Monthly Archives: November 2016

Talk by Sara Magliacane

You are all cordially invited to the AMLab seminar on Tuesday November 29 at 16:00 in C3.163, where Sara Magliacane will give a talk titled “Ancestral Causal Inference”. Afterwards there are the usual drinks and snacks!

Abstract: This is a practice talk for a ~12 minutes general-audience talk at a NIPS workshop, so ideally it should require no previous knowledge on causality.

Discovering causal relations from data is at the foundation of the scientific method. Traditionally, cause-effect relations have been recovered from experimental data in which the variable of interest is perturbed, but seminal work like the do-calculus and the PC/FCI algorithms demonstrate that, under certain assumptions, it is already possible to obtain significant causal information by using only observational data.

Recently, there have been several proposals for combining observational and experimental data to discover causal relations. These causal discovery methods are usually divided into two categories: constraint-based and score-based methods. Score-based methods typically evaluate models using a penalized likelihood score, while constraint-based methods use statistical independences to express constraints over possible causal models. The advantages of constraint-based over score-based methods are the ability to handle latent confounders naturally, no need for parametric modeling assumptions and an easy integration of complex background knowledge, especially in the logic-based methods.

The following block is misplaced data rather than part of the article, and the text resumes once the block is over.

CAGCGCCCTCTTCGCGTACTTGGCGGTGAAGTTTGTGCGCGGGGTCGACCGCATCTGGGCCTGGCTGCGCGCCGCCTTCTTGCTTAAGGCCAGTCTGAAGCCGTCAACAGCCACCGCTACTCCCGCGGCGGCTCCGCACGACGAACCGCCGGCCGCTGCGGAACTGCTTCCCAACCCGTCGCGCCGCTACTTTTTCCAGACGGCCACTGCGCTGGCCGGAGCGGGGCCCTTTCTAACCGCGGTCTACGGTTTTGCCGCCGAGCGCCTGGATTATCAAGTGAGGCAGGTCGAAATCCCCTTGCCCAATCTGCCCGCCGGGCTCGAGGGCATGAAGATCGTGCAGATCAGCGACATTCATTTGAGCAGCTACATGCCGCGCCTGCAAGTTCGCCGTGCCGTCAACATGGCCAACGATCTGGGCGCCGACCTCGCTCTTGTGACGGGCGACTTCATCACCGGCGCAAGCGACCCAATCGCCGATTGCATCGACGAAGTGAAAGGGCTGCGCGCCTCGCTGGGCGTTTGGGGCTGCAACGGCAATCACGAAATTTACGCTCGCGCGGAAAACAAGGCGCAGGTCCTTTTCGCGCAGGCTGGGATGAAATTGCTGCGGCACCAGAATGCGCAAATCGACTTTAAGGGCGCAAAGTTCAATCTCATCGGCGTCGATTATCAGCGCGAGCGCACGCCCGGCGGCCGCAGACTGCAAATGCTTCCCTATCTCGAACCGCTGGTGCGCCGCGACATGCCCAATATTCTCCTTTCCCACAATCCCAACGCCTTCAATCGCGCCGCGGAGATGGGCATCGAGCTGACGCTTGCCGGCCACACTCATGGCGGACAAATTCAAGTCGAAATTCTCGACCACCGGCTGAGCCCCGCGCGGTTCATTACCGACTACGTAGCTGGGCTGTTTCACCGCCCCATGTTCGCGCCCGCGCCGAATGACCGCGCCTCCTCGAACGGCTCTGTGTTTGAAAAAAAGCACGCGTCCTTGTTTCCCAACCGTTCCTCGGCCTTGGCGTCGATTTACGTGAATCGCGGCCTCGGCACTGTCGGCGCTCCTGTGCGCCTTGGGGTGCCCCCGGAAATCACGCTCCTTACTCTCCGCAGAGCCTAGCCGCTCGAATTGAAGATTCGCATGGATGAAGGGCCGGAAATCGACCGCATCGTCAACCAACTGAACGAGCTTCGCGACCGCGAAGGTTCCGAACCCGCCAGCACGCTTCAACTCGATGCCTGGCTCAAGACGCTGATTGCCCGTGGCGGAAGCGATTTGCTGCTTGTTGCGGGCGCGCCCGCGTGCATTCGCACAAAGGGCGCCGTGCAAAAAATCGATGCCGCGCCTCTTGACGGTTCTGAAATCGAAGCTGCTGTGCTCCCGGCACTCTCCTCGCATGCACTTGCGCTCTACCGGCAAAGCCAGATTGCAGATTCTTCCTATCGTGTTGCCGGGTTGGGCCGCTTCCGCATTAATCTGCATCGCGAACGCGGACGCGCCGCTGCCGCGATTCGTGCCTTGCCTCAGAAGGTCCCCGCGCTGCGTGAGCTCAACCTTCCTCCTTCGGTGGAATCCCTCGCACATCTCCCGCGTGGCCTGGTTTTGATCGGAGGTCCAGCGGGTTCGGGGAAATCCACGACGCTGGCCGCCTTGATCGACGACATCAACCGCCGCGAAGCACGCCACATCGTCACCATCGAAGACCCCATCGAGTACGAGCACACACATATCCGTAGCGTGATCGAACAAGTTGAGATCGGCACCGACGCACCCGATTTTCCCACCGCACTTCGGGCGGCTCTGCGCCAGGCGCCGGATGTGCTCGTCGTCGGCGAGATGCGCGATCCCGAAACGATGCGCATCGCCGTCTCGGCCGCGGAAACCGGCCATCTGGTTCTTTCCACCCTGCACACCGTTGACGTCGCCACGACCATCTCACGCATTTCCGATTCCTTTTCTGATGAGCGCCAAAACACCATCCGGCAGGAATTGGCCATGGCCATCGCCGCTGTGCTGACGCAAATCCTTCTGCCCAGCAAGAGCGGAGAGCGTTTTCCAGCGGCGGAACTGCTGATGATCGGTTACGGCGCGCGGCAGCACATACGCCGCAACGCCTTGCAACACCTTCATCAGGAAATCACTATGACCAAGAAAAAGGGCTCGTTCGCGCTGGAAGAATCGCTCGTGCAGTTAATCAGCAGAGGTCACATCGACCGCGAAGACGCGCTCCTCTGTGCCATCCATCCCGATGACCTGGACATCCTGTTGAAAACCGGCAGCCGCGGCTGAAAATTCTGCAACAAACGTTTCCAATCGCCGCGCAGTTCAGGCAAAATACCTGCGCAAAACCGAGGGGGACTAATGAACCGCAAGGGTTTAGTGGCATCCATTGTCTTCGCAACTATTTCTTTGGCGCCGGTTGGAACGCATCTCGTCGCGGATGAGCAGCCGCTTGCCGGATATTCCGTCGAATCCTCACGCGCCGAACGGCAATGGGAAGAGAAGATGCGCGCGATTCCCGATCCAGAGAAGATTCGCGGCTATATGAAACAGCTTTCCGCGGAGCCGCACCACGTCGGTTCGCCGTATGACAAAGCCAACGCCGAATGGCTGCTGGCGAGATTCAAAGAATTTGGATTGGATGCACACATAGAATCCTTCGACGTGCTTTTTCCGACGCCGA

We propose Ancestral Causal Inference (ACI), a logic-based method that provides a comparable accuracy to the best state-of-the-art constraint-based methods, but improves on their scalability by using a more coarse-grained representation of causal information. Furthermore, we propose a method to score predictions according to their confidence. We provide some theoretical guarantees for ACI, like soundness and asymptotic consistency, and demonstrate that it can outperform the state-of-the-art on synthetic data, achieving a speedup of several orders of magnitude. We illustrate its practical feasibility by applying it on a challenging protein data set that so far had only been addressed with score-based methods.

Talk by Paul Rubenstein (Cambridge/Tübingen)

You are all cordially invited to the AMLab seminar this Tuesday November 22 at 16:00 in C3.163, where Paul Rubenstein (Cambridge/Tübingen) will give a talk titled “Structural Equation Models: Where do they come from?”. Afterwards there are the usual drinks and snacks!


Structural Equation Models (SEMs) are widely used in the causality community as a language to describe how the distribution of a system of random variables changes under intervention.

Much work has been done to study certain properties of SEMs, for instance identifying conditions under which they can be learned from observational data, or restricted classes of interventions. However, many questions remain:

Under what conditions can we use an SEM to describe a system of random variables? Is it still possible to use them when we can only ‘coarsely’ measure the system? (For instance, if the timescale of consecutive observations of a process are slow compared to the timescale of the dynamics of the process itself.) What are ‘causal features’ and how can we derive an SEM to describe the relationship between them given a description of the underlying system?

In this talk I will introduce a framework in which we can ask these questions in a precise way, which is a necessary prerequisite to placing SEMs on a stronger theoretical footing.

See you there!